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@planetmaker's answer to How can Mercury's sodium tail be imaged? links to Ciel et Espace (Sky and Space) and browsing through I found this tantalizing beginning of an article (reading the rest requires a subscription). From Les astronomes ont vu naître une nouvelle famille d’étoiles filantes : les Arides (Astronomers have seen the birth of a new family of shooting stars: the Arids):

Prédite par les astronomes, une toute nouvelle pluie de météores vient d’être observée pour la première fois, dans l’hémisphère sud. Baptisées « Arides », ces étoiles filantes résultent des passages d’une comète connue depuis 135 ans.

Ce n’est pas toutes les nuits que l’on découvre une nouvelle famille d’étoiles filantes. Dans la nuit du 28 au 29 septembre 2021, des stations d’observation néozélandaise et chilienne du projet CAMS, un réseau mondial de caméras qui surveillent les météores, ont rapporté la détection d’une quinzaine de spécimens issus d’un nouvel essaim qui n’avait jamais été observé. Une première confirmée par le radar SAAMER, installé dans le sud de l’Argentine. Au terme de trois nuits de comptage, plus de 100 trajectoires de météores ont été mesurées.

Arborant une magnitude moyenne de 4,7 (donc visibles à l’œil nu pour la plupart d’entre elles), ces traînées lumineuses provenaient d’un même point de l’espace, appelé radiant, situé dans la constellation...

google translated:

Predicted by astronomers, a whole new meteor shower has just been observed for the first time in the southern hemisphere. Called "Arid", these shooting stars result from the passages of a comet known for 135 years.

It's not every night that we discover a new family of shooting stars. On the night of September 28 to 29, 2021, New Zealand and Chilean observation stations of the CAMS project, a global network of cameras that monitor meteors, reported the detection of about fifteen specimens from a new swarm that did not 'had never been observed. A first confirmed by the SAAMER radar, installed in the south of Argentina. After three nights of counting, more than 100 meteor trajectories were measured.

With an average magnitude of 4.7 (so visible to the naked eye for most of them), these light trails came from a same point in space, called radiant, located in the constellation...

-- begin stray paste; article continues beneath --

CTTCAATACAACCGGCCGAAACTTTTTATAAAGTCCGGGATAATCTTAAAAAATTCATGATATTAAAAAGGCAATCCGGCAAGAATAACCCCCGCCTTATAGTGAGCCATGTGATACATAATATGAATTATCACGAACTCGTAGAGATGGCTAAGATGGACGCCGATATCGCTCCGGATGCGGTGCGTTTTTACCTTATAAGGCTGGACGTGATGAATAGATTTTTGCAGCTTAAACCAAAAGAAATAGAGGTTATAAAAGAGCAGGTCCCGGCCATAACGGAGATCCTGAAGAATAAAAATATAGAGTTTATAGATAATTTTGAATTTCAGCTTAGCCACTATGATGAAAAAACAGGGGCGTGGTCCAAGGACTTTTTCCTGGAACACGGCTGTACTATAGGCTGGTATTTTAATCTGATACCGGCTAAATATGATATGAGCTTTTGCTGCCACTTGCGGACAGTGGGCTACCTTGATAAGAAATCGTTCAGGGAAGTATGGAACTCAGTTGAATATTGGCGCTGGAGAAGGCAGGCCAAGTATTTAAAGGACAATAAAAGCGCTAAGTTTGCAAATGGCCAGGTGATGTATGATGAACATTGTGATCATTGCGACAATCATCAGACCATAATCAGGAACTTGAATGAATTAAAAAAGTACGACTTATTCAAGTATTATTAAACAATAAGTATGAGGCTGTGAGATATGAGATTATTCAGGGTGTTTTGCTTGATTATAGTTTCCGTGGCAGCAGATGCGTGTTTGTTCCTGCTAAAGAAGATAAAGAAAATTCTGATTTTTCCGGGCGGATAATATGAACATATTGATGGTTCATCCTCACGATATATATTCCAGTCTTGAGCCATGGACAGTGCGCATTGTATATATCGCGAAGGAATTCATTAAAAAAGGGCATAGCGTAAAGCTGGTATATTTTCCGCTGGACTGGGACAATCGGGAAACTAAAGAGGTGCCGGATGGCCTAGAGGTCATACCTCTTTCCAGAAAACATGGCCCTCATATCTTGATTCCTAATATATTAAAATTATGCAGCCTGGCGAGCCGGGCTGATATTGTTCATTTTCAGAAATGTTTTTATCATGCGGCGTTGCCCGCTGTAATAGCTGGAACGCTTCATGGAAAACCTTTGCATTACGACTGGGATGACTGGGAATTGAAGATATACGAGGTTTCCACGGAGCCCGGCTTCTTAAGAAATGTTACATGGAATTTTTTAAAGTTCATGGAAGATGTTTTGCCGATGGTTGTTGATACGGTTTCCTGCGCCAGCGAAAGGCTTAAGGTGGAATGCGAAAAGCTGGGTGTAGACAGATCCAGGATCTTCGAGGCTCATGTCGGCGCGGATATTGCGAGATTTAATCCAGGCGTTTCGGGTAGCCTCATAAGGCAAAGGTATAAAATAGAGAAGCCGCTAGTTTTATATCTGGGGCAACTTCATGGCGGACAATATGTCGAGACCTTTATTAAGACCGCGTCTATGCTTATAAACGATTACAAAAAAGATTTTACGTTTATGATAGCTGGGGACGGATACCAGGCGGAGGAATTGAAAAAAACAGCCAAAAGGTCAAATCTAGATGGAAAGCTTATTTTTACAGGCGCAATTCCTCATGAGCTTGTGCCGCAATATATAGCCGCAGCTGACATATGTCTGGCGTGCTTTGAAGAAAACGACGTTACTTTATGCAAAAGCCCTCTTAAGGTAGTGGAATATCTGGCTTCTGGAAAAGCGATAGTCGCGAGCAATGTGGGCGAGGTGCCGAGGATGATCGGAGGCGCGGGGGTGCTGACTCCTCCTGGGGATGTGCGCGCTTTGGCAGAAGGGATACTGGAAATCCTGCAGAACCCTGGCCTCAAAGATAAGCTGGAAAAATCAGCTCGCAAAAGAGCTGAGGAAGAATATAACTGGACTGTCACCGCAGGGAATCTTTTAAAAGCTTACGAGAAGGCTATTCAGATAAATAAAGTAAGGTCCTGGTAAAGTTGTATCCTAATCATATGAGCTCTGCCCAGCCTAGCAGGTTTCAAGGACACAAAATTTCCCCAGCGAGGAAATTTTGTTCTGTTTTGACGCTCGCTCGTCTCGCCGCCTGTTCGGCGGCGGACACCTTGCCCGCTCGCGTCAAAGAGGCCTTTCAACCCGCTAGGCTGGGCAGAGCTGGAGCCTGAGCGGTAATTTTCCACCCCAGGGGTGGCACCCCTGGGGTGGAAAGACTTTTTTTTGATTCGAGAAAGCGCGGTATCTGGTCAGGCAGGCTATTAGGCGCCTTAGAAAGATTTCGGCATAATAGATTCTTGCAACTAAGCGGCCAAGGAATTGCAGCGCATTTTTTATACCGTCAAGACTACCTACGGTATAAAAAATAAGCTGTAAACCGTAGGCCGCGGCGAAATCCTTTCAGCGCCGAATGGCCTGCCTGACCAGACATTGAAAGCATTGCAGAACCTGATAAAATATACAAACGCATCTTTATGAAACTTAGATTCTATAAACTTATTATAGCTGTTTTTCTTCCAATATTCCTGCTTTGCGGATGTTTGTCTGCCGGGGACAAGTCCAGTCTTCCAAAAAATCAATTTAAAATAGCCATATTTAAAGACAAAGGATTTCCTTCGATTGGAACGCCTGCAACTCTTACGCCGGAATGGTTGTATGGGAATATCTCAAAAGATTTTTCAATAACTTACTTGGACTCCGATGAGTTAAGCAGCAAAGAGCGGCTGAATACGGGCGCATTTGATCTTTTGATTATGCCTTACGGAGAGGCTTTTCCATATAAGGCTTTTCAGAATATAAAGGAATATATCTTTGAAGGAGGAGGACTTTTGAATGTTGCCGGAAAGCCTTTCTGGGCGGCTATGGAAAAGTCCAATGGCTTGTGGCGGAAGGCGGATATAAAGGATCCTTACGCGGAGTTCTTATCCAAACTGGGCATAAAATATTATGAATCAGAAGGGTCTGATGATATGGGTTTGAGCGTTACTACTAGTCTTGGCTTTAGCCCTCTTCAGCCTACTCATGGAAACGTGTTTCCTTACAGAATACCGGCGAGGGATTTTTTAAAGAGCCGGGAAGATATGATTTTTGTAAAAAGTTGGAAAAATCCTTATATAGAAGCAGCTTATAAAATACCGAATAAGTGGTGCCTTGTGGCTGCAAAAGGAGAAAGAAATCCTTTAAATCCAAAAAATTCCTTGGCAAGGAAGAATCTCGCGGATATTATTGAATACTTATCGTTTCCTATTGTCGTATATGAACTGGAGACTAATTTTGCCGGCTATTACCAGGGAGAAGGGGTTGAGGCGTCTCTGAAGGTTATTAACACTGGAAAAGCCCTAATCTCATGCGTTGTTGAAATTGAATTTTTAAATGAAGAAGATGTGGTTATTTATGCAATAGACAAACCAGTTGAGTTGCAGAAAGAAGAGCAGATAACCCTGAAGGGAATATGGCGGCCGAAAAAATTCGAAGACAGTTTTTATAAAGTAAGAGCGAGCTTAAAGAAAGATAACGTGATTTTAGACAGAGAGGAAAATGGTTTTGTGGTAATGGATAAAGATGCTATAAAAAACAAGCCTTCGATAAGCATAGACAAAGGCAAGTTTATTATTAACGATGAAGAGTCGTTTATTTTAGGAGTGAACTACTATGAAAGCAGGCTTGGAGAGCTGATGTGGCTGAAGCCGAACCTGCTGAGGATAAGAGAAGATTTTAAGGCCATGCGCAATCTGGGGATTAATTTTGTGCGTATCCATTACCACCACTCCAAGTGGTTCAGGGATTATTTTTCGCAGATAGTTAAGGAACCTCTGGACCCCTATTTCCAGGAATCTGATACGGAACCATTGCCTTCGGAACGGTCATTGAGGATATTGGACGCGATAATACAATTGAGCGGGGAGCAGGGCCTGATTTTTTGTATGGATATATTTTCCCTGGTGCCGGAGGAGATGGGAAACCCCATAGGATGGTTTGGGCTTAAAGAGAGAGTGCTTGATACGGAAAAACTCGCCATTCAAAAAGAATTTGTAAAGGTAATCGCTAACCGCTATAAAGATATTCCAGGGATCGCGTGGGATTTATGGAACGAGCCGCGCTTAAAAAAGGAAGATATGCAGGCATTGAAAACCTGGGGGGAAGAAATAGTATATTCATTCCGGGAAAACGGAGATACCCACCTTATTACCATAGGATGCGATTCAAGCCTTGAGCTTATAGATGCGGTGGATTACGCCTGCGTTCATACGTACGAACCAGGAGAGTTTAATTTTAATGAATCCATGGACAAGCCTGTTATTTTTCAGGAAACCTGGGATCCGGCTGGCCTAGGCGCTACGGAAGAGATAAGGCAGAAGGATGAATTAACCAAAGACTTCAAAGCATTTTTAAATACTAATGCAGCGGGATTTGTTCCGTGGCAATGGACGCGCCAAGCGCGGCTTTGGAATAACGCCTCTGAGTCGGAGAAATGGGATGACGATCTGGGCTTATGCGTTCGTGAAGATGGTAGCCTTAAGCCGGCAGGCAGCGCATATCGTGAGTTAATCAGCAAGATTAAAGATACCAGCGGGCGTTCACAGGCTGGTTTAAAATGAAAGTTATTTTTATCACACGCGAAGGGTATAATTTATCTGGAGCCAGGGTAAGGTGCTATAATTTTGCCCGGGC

My reading of the translation suggests that fifteen recorded meteor trails triggered an alert that something new was happening, ultimately resulting in the discovery of a new meteor shower.

Question: Is the Arid meteor shower the first to be discovered photographically?

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    $\begingroup$ Not sure if we can talk about "discovery": they were predicted, it is their first detection. The "quinzaine" is actually 13 objects, 9 that were triangulated by New Zealand and 4 by Chile. The telegram and a more friendly version. $\endgroup$ Oct 25, 2021 at 10:20
  • $\begingroup$ @Jean-MariePrival Oh excellent! That's exactly the answer I need, and it's so definitive that I think I've removed the other part "how often has this happened" as it no longer makes sense in this question. I'll ask that separately. Please consider writing that up as an answer. Thanks! $\endgroup$
    – uhoh
    Oct 25, 2021 at 20:49
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    $\begingroup$ But in terms of temporality, I am not sure that this was the first photographic detection, there might have been others before, so I don't really have an answer to the question "Is it the first?". Anyway, I need coffee before considering doing anything else, that will be my morning temporality. $\endgroup$ Oct 26, 2021 at 7:53

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